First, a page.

Trump’s Mediation Claim Startles all in Kashmir, But Does it Mean Anything for Locals?
An academician said it would have to be seen if such a statement was made out of any “genuine concern for the resolution” of the Kashmir dispute.
Srinagar: Following US President Donald Trump’s claim that Prime Minister Narendra Modi had asked him to mediate on the Kashmir issue, which New Delhi has categorically denied, the Valley is abuzz with talks on what does it mean for locals.
Trump made the statement on Kashmir in the presence of Pakistan Prime Minister, Imran Khan, during a press briefing in Washington prior to the formal meeting of the two premiers. India was quick to issue a statement on this, denying Trump’s claim that Modi had sought US mediation to resolve the Kashmir issue.
“It has been India’s consistent position that all outstanding issues with Pakistan are discussed only bilaterally. Any engagement with Pakistan would require an end to cross-border terrorism,” External Affairs Minister S Jaishankar told in the Rajya Sabha on Tuesday as the issue triggered a massive political row.
Trump’s statement came as a surprise to people of Kashmir and soon reactions started pouring in from mainstream political leaders as well as separatists.
In a series of tweets, Former Jammu and Kashmir chief minister and senior National Conference (NC) leader Omar Abdullah asked if India had changed its stand to resolve the issue of Kashmir bilaterally.
“Is Govt of India going to call @realDonaldTrump a liar or has there been an undeclared shift in India’s position on third party involvement in #Kashmir?” he wrote.
“Personally I think @realDonaldTrump is talking out of his hat when he says @PMOIndia asked for US involvement in solving the Kashmir issue but I’d like to see @MEAIndia call Trump out on his claim,” he further said.
However, the Peoples Democratic Party (PDP) welcomed the “development”. The party’s official Twitter handle wrote, “Welcome such a positive development laden with potential to establish permanent peace in the subcontinent. Dialogue and Diplomacy not warmongering the only means which can deliver some respite to the people of subcontinent engulfed in raging fires of hatred.”
Separatist leader and head priest of Kashmir Mirwaiz Umar Farooq, who has been lately pushing for talks, welcomed Trump’s statement.
“Being the most affected party people of #Kashmir want an early resolution to the lingering Kashmir conflict. Been urging for dialogue at all levels. Every effort, pushing India and Pakistan in that direction @POTUS is welcome by the people of J&K,” he said.
But does Trump’s statement mean anything at all?
“We have one head of state, Trump, saying that the other head of state, Modi, asked him to be a mediator, with the latter denying having said anything like that. So from a Kashmiri point of view, it is a curious situation. Because we get to ask who is lying?” said Siddiq Wahid, former vice chancellor of Islamic University, Kashmir, and a Senior Fellow at the Centre for Policy Research, New Delhi.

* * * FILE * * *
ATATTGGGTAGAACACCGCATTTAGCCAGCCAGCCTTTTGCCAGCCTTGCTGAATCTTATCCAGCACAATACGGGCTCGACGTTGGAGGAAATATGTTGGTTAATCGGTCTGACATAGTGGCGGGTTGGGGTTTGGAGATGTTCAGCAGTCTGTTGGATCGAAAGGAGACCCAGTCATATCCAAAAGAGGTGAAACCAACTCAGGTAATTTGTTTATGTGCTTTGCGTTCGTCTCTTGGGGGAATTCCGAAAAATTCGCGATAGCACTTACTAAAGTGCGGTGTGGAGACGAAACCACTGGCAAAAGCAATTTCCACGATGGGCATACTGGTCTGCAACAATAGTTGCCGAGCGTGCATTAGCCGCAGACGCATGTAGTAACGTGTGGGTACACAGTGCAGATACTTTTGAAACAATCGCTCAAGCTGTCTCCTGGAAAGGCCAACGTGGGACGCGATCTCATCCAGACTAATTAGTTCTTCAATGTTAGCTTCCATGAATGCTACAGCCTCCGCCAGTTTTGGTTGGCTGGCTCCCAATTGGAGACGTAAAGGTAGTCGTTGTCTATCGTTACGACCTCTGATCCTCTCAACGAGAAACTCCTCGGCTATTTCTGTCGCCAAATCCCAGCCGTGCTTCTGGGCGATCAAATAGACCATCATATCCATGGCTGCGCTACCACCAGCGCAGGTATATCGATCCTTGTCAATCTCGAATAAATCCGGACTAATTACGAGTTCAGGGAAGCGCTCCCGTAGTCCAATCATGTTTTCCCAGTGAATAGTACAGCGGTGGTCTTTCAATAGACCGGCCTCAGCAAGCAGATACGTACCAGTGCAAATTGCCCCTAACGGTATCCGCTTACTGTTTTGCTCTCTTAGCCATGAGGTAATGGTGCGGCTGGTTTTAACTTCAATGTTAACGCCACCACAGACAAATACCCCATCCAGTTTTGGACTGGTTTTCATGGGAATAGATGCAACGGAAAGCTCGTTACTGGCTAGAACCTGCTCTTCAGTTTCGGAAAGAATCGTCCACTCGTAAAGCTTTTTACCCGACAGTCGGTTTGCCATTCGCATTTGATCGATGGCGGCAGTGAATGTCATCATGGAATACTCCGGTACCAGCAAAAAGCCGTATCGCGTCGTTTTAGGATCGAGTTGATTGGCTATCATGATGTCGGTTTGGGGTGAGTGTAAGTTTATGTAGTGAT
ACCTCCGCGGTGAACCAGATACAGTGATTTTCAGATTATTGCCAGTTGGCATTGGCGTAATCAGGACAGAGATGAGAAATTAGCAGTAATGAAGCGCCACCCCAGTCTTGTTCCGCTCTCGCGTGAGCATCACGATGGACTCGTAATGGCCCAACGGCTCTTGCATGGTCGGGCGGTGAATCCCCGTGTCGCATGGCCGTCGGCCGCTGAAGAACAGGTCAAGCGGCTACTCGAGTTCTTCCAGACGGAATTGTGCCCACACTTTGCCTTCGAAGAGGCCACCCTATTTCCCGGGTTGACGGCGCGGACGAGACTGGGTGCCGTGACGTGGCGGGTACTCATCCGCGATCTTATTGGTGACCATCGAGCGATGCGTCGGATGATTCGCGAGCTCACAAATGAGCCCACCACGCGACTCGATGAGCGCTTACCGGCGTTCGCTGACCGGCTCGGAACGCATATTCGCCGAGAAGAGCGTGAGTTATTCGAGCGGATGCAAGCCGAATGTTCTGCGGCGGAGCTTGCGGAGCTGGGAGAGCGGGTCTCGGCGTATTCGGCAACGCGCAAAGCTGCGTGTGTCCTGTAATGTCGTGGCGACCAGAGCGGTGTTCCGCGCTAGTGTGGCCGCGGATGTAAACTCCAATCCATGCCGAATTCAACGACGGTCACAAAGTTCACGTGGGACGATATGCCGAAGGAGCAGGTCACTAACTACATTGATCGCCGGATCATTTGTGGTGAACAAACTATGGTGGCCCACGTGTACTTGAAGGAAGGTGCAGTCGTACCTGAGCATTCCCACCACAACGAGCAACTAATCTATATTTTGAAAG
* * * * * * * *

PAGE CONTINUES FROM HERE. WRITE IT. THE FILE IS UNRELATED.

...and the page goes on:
Wahid further said that Trump’s claims and the US government’s statements may not be on the same lines. “We have enough lies and deceit and confusion in Jammu and Kashmir. We don’t need Trump,” he said, adding, “However, if it is the Unites States as the government (ready to mediate), then that is a separate matter.”
However, Wahid felt that Trump’s statement could be in some way connected to Afghanistan. “When they (the US and Pakistan) meet on Afghanistan or Kashmir, they don’t seem to include Afghans or Kashmiris and I think that is very objectionable.”
Another academician, Sheikh Showkat, said that it would now have to be seen if such a statement was made out of any “genuine concern for the resolution” of the Kashmir dispute.
Referring to previous statements by the US previously, Showkat said, “We have seen such statements in the past when Clinton came to India and Pakistan. At that time, the US needed Pakistan’s support in Afghanistan. They made Vajpayee make certain offers to Pakistan and portray as if India was ready to resolve the Kashmir dispute. But subsequently nothing tangible happened.”
Such developments have yielded no results till now, though this time, the situation was different, he said. “At that juncture, Pakistan was under pressure. They were told (by the US), either be with us or against us. At this juncture, it is reverse. Americans have been defeated in Afghanistan. They want a safe passage from the messy situation,” the academician said, adding that there were few options left with the US and its only hope was Pakistan.
There were many others who believed that Pakistan was in a better position this time and that might help it in bargaining on Kashmir, though some were sceptical as well. “This should be seen from a larger geopolitical scenario,” said Tahir Firaz, a scholar.
“The US wants to warm up its relations with Pakistan. Trump knows how to make Pakistan happy so that its interests are fulfilled,” he said, adding that it was all about the normalisation of ties between Pakistan and America.
“The US is trying to win over Pakistan so that it can fulfil its objectives in Afghanistan. We can join the dots and see the larger pattern… Also, the US thinks that isolating Pakistan would mean the latter would get closer to Russia. This might lead to the US losing its grip in south Asia,” Firaz said.
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